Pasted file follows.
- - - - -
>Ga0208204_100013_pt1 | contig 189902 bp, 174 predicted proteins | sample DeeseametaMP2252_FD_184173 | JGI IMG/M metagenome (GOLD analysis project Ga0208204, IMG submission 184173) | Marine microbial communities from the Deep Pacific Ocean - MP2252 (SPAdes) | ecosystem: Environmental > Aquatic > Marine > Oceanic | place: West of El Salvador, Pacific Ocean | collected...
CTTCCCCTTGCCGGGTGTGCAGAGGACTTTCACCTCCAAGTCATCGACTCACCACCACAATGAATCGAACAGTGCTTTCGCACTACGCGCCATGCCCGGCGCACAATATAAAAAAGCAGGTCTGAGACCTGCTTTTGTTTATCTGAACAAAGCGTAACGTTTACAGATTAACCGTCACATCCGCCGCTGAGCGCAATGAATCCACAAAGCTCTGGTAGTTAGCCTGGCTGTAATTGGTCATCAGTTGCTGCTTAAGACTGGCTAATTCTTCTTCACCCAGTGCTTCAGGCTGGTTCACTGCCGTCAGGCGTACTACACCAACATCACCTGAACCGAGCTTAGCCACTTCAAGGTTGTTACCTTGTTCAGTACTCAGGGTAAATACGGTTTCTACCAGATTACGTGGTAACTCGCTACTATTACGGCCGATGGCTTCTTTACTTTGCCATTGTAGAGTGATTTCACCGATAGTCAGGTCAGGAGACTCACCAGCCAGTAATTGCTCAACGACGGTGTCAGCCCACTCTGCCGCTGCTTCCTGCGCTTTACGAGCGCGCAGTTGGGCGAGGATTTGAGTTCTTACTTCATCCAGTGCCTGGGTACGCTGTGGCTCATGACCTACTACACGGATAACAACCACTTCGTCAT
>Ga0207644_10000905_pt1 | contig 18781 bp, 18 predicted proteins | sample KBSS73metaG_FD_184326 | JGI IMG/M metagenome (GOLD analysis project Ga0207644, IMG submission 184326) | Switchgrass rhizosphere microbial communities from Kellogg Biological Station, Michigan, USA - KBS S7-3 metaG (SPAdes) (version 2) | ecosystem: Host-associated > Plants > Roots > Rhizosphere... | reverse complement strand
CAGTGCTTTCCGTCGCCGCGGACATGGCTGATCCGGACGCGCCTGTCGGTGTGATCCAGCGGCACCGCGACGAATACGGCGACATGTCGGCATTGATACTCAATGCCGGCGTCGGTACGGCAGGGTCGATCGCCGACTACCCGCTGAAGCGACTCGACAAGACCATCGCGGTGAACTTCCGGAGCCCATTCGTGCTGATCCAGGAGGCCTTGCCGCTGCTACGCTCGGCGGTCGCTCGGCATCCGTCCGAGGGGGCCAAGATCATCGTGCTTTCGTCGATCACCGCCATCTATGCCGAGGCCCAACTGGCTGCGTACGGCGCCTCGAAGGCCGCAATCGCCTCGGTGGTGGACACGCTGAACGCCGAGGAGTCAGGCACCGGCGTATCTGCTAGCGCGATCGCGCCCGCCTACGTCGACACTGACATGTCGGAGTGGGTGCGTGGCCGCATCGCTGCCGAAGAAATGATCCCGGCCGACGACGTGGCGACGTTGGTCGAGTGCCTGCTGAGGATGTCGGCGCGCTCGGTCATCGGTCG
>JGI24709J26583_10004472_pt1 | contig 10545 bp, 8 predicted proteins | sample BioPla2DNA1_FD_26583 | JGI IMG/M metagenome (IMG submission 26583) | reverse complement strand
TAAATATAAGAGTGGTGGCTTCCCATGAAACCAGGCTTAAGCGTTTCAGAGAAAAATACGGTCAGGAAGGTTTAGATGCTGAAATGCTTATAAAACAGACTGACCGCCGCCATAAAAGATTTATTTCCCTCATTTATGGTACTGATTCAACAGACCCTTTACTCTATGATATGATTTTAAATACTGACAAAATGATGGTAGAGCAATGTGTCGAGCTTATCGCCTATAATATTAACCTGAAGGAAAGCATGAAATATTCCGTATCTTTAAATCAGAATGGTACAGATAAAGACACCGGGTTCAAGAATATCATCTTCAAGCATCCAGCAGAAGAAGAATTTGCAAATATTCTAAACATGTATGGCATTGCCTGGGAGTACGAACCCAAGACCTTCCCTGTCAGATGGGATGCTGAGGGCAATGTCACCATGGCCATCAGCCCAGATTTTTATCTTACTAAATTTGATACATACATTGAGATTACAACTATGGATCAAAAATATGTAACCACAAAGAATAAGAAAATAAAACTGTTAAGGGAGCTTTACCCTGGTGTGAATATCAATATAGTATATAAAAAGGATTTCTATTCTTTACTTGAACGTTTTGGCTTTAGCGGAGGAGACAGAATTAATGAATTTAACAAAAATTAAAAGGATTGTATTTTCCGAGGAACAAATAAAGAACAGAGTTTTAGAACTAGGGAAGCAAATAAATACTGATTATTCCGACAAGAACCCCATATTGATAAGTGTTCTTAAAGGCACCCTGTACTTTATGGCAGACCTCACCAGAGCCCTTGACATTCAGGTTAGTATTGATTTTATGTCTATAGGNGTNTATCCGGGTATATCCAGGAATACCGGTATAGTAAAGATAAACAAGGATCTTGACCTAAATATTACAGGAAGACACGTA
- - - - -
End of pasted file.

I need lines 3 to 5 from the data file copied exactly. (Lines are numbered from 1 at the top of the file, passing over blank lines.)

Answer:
>Ga0207644_10000905_pt1 | contig 18781 bp, 18 predicted proteins | sample KBSS73metaG_FD_184326 | JGI IMG/M metagenome (GOLD analysis project Ga0207644, IMG submission 184326) | Switchgrass rhizosphere microbial communities from Kellogg Biological Station, Michigan, USA - KBS S7-3 metaG (SPAdes) (version 2) | ecosystem: Host-associated > Plants > Roots > Rhizosphere... | reverse complement strand
CAGTGCTTTCCGTCGCCGCGGACATGGCTGATCCGGACGCGCCTGTCGGTGTGATCCAGCGGCACCGCGACGAATACGGCGACATGTCGGCATTGATACTCAATGCCGGCGTCGGTACGGCAGGGTCGATCGCCGACTACCCGCTGAAGCGACTCGACAAGACCATCGCGGTGAACTTCCGGAGCCCATTCGTGCTGATCCAGGAGGCCTTGCCGCTGCTACGCTCGGCGGTCGCTCGGCATCCGTCCGAGGGGGCCAAGATCATCGTGCTTTCGTCGATCACCGCCATCTATGCCGAGGCCCAACTGGCTGCGTACGGCGCCTCGAAGGCCGCAATCGCCTCGGTGGTGGACACGCTGAACGCCGAGGAGTCAGGCACCGGCGTATCTGCTAGCGCGATCGCGCCCGCCTACGTCGACACTGACATGTCGGAGTGGGTGCGTGGCCGCATCGCTGCCGAAGAAATGATCCCGGCCGACGACGTGGCGACGTTGGTCGAGTGCCTGCTGAGGATGTCGGCGCGCTCGGTCATCGGTCG
>JGI24709J26583_10004472_pt1 | contig 10545 bp, 8 predicted proteins | sample BioPla2DNA1_FD_26583 | JGI IMG/M metagenome (IMG submission 26583) | reverse complement strand